The pitch antenna circuit is connected to the variable pitch oscillator in such a way that increases in hand capacitance will decrease the variable pitch frequency as much as 3 kHz. This is how the pitch antenna circuit, in conjunction with the beat frequency oscillator circuit, enables the player to cover a usable pitch range of some five octaves (two octaves below to three octaves above middle C) simply by moving their right hand through a distance of two feet or so.
Volume Control and Timbre Control
The Etherwave’s tone is produced in a circuit configuration called a beat frequency oscillator. It consists of two high-frequency oscillators, plus a detector circuit which extracts the difference frequency, or beat frequency. One of the high-frequency oscillators (called the fixed pitch oscillator) operates at about 285 kHz, while the other high-frequency oscillator (called the variable pitch oscillator) operates over a range of about 282 - 285 kHz. The difference frequency ranges from zero to about 3 kHz, which is three and a half octaves above middle C.
Front panel controls include four potentiometers: two for antenna tuning and two for timbre control. The Pitch Tuning potentiometer is connected to the pitch tuning circuit, which adjusts the frequency of the fixed pitch oscillator over a small range. Similarly, the Volume Tuning potentiometer is connected to the volume tuning circuit, which adjusts the frequency of the volume oscillator over a small range. These circuits provide the player with a way of fine-tuning the antenna responses during performance. In earlier theremin designs these tuning functions were implemented with large variable capacitors. Such variable capacitors are no longer generally available at reasonable prices.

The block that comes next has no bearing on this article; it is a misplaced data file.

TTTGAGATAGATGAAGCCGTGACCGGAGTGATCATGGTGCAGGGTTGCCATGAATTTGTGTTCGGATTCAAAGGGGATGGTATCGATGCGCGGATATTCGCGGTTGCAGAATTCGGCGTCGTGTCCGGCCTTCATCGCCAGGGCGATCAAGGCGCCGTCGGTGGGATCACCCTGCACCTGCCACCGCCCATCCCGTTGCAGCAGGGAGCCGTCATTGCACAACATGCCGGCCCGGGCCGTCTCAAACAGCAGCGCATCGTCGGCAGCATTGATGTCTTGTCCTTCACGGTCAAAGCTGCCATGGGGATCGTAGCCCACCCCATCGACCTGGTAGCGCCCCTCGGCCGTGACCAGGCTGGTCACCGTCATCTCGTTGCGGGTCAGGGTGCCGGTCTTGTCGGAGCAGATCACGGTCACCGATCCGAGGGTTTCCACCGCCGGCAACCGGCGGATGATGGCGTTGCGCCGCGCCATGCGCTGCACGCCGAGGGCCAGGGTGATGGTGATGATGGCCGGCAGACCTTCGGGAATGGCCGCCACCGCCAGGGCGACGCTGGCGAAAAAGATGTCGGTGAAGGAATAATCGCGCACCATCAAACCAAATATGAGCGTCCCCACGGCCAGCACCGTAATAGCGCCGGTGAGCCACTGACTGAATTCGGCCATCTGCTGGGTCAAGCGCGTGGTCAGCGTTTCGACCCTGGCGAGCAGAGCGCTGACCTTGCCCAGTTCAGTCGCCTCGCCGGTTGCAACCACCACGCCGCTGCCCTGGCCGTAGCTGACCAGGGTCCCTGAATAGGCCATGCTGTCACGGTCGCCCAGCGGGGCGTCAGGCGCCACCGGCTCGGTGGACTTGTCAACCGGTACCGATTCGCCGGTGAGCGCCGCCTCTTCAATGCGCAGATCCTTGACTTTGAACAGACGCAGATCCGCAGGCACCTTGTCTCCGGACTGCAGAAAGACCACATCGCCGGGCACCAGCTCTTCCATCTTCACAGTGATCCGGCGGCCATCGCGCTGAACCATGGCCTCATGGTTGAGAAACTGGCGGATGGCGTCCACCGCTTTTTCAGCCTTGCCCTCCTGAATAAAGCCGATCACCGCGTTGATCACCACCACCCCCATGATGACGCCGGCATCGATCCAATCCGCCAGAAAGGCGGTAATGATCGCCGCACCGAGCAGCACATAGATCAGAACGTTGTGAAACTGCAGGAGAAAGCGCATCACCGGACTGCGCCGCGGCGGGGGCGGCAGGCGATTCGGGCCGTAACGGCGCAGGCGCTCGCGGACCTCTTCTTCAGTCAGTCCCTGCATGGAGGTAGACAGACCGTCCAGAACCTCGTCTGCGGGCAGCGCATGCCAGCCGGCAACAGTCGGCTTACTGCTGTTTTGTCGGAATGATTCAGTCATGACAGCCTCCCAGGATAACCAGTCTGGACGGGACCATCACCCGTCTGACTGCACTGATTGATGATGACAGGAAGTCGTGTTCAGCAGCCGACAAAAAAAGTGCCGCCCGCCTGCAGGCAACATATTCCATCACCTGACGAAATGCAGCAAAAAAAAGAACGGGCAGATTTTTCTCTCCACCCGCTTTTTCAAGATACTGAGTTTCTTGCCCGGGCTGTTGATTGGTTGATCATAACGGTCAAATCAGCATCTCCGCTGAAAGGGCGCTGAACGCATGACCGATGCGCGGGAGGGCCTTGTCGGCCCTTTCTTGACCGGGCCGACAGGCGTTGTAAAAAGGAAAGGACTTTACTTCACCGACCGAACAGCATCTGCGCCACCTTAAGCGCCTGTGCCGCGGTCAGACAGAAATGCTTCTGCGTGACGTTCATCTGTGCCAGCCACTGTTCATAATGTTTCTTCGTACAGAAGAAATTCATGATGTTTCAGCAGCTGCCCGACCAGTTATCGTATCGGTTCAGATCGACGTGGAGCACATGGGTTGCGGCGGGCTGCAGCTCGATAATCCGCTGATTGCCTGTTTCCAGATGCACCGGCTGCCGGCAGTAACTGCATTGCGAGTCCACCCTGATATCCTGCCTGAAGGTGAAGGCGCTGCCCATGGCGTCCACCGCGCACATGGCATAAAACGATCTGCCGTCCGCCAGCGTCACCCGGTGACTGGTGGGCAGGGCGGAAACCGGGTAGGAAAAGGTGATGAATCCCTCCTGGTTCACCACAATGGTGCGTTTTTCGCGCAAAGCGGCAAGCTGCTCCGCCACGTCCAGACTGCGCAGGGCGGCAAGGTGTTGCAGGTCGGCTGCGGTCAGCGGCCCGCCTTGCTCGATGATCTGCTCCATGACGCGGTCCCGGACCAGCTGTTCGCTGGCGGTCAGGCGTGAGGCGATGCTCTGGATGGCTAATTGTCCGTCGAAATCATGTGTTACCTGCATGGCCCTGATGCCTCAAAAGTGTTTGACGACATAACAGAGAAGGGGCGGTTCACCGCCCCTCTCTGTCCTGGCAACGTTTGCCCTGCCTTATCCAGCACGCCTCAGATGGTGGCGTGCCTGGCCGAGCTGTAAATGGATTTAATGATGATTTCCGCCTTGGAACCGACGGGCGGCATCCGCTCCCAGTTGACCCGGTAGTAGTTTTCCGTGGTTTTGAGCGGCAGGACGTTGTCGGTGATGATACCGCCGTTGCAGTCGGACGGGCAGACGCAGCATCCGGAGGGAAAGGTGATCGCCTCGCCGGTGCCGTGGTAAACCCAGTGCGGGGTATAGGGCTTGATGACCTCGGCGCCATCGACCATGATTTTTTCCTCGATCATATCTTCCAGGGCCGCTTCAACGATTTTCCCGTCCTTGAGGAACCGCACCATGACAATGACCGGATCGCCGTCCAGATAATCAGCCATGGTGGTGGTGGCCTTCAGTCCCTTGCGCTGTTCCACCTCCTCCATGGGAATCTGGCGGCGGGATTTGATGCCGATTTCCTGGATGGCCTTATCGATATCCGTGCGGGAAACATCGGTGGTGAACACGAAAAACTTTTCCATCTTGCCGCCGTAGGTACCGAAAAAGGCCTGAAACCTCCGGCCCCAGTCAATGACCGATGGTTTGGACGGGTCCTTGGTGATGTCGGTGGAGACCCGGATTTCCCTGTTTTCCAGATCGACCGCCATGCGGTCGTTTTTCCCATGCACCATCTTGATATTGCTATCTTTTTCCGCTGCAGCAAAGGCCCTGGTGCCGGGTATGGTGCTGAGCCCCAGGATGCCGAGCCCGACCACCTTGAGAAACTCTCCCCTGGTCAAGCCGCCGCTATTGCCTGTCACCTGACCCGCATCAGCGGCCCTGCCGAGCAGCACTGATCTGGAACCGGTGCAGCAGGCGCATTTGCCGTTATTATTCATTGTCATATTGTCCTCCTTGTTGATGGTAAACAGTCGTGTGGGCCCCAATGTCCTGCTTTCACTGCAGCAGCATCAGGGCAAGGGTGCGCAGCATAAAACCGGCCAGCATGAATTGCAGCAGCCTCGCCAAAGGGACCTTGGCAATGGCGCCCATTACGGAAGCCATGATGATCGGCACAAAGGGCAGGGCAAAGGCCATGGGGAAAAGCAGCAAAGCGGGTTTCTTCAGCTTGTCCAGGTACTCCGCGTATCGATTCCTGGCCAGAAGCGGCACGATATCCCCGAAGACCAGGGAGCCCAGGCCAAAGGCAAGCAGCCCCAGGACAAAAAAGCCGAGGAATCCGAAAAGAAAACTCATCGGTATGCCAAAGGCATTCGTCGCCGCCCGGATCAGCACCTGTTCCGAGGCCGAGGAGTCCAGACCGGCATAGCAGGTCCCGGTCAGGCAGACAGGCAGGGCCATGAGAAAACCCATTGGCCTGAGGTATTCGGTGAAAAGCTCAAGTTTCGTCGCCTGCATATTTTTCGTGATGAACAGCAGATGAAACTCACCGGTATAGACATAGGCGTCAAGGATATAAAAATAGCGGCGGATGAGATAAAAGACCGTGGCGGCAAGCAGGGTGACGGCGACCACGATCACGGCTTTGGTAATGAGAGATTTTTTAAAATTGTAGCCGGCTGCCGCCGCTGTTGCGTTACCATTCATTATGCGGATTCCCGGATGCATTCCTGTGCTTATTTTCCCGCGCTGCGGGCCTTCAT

The VCA is deliberately designed to distort the difference frequency waveform, thereby adding desirable harmonic content. The Brightness and Waveform potentiometers vary the biases on the VCA input, which change the way in which the audio waveform is distorted. The Brightness potentiometer determines how much the waveform is distorted, and therefore the amount of the total harmonic content. The Waveform potentiometer determines which harmonics will be strong, and which will be weak. It is similar to a Rectangular Width control on analog synthesizers.
The entire theremin circuit runs on 12 volts, which is supplied by a simple, small power supply. Total current consumption is about 30 milliamperes.